These photographs were published in the June 1988 issue of The Strad. The following text is from the accompanying article, ’Fiorini: A modern heritage’ by John Dilworth

The craftsmanship and modelling on this instrument is superb. It is closely copied from Stradivari of the ‘golden period’, such as the ‘Parke’ of 1711, whose dimensions it follows exactly. One of Stradivari’s boldest models, measuring 360mm over the back, the ‘Parke’ was the model for much French work of the nineteenth century.

Fiorini has used very similar wood to the original, a two piece back with a soft flame almost horizontal, and very fine grain. The front is of very close grown wood, also most appropriate to the original.

Characteristic of that period of Stradivari’s work are the unevenly sloped f’s. Here, as on the ‘Parke’, the treble f has a more pronounced lean than its counterpart on the bass side. The way in which the sound holes seem to sit on top of the arching, dominating the front with their broad sweep, and the subtle emphasis of the fluting of the lower wings, is brilliantly observed and faithfully captured, although the cutting of the nicks is a little conservative.

The fulsome swell of the arching is matched on both plates and, as on the Stradivari original, there is surprisingly little longitudinal flatness on the belly beneath the bridge. This seems to throw everything forward, towards the observer, making the arching appear particularly strong; a wonderfully assertive work both of Stradivari and Fiorini, so closely are they matched.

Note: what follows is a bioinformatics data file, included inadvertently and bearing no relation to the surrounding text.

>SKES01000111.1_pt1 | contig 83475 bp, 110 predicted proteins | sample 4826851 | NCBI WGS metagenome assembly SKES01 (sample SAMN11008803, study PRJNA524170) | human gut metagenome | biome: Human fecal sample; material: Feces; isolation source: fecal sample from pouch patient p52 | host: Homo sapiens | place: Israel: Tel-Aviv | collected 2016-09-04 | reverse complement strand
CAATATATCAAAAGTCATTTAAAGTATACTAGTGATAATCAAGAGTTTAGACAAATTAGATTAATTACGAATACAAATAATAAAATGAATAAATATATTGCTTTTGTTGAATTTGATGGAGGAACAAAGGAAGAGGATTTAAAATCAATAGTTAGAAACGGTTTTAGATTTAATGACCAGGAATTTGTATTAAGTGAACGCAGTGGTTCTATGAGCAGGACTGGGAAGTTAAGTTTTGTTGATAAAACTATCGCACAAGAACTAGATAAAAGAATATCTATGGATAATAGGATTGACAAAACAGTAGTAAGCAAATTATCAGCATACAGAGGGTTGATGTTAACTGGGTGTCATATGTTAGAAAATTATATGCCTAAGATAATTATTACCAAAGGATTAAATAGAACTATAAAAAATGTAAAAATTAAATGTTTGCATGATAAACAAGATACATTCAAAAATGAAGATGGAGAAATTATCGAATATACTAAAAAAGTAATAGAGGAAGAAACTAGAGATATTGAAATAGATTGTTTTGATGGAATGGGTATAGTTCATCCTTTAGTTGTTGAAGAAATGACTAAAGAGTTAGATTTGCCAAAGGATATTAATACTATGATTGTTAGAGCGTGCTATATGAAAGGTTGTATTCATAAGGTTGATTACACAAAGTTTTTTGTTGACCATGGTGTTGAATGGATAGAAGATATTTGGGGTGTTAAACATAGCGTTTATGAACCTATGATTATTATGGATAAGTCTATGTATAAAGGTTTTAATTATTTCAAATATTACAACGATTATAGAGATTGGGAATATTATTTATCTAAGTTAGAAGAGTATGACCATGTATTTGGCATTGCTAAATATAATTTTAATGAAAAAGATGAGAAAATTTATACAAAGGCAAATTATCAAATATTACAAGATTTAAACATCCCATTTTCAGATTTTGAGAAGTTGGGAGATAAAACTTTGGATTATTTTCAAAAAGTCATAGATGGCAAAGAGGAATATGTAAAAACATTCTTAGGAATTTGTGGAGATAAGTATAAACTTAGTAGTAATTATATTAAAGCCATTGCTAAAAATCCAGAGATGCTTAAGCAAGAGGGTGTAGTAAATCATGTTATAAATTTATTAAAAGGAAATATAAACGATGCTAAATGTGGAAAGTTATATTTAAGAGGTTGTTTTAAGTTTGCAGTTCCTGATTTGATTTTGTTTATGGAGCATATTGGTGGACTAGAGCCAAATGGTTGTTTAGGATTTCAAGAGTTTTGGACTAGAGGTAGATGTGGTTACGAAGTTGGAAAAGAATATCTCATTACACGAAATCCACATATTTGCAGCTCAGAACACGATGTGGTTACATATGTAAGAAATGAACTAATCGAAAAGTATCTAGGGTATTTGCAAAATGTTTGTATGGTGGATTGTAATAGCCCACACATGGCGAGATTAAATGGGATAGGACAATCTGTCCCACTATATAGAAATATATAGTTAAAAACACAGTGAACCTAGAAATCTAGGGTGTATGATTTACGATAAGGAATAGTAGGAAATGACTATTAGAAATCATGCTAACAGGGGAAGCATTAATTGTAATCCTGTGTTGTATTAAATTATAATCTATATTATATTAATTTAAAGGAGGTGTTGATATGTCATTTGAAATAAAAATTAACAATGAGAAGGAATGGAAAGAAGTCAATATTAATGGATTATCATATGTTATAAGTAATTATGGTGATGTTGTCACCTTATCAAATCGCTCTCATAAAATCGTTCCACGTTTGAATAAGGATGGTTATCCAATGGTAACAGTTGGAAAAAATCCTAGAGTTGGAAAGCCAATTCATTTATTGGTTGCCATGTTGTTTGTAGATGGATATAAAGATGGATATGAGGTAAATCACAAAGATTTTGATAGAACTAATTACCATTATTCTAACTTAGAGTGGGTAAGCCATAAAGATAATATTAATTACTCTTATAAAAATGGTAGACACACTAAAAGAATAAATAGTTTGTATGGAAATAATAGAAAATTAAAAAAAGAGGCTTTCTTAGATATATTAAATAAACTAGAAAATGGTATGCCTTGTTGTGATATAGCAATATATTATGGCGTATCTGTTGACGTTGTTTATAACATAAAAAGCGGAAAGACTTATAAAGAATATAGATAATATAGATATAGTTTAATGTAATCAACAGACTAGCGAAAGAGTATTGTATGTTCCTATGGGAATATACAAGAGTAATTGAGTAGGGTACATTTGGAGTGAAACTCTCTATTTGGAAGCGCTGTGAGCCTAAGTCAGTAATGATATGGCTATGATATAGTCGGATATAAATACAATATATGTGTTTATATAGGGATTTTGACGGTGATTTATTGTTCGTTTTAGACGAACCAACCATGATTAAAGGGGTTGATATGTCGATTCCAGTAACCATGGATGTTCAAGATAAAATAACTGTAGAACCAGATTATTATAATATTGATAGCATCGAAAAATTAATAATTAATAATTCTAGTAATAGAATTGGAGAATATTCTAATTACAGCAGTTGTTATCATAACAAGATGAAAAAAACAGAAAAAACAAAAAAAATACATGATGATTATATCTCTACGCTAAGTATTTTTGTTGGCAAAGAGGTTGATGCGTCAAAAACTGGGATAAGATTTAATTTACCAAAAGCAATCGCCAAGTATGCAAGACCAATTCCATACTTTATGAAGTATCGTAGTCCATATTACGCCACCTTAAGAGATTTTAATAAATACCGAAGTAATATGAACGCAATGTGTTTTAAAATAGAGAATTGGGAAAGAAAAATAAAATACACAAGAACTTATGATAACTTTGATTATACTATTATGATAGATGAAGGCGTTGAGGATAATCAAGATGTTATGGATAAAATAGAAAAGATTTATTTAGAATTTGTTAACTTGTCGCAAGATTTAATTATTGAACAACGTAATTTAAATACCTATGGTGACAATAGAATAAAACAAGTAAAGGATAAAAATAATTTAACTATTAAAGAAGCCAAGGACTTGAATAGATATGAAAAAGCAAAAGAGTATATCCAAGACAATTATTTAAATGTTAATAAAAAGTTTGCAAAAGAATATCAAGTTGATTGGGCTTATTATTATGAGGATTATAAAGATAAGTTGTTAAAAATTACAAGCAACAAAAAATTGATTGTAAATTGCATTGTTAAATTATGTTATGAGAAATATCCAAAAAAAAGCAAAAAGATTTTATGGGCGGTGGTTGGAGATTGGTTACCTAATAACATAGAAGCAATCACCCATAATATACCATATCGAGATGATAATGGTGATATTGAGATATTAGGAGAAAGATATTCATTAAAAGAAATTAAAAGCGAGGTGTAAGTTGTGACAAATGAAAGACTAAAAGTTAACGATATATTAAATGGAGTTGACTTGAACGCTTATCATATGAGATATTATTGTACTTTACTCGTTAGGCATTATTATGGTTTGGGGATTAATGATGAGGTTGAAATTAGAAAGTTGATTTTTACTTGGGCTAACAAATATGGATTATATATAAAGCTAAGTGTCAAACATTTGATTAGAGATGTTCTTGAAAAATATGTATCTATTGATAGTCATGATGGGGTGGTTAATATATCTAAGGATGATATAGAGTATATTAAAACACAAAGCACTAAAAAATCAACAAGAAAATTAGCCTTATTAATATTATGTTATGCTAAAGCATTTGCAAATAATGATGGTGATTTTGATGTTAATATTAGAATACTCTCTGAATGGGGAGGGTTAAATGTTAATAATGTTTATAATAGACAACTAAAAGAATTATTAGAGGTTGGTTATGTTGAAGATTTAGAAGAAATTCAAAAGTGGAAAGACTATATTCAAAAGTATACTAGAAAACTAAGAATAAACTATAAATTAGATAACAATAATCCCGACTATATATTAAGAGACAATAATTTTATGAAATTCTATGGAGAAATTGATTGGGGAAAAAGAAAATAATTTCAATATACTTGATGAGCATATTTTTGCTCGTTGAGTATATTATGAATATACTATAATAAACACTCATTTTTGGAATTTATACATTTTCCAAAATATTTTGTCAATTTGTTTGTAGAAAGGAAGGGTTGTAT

The purfling is beautifully inlaid, the edgework being a virtually flawless interpretation of the original. Here perhaps lies a key difference between the two makers. Although Stradivari’s work was precise and fluent, he was quite unselfconscious about the use of black filler where the purfling mitres do not quite meet. One has the impression that Fiorini would have thrown the plate away and started again, rather than stopping to such devices. Examine his purfling with a magnifying glass, and no hesitation, deviation or repetition of his knife stroke can be seen. The white wood of the purfling appears to be maple, and is quite wide in proportion to the deeply stained black threads, in accordance with his model.

There is great precision and care evident in the carving of the scroll. Here again, it is possible to differentiate between the magnificent, yet human character of the Strad, and the self-consciously accurate work of Fiorini. The bold proportions of the Strad head, with its quite shallow, flat undercutting, is balanced perfectly by the heavy chamfer on the flowing spiral of the volute. The equilibrium is achieved almost as if second nature to the maker. The Fiorini head is more contrived and a little less happy. The geometric spiral and flowing pegbox is exposed by a rather delicate chamfer and the rather stiff lines of the front and back views, wherein the second volute is cut rather close to the head, leaving the eyes projecting further to produce a rather prim effect.

This is a beautiful violin, so carefully wrought that it loses only the spontaneity of the original, and of course the richness of its inimitable varnish.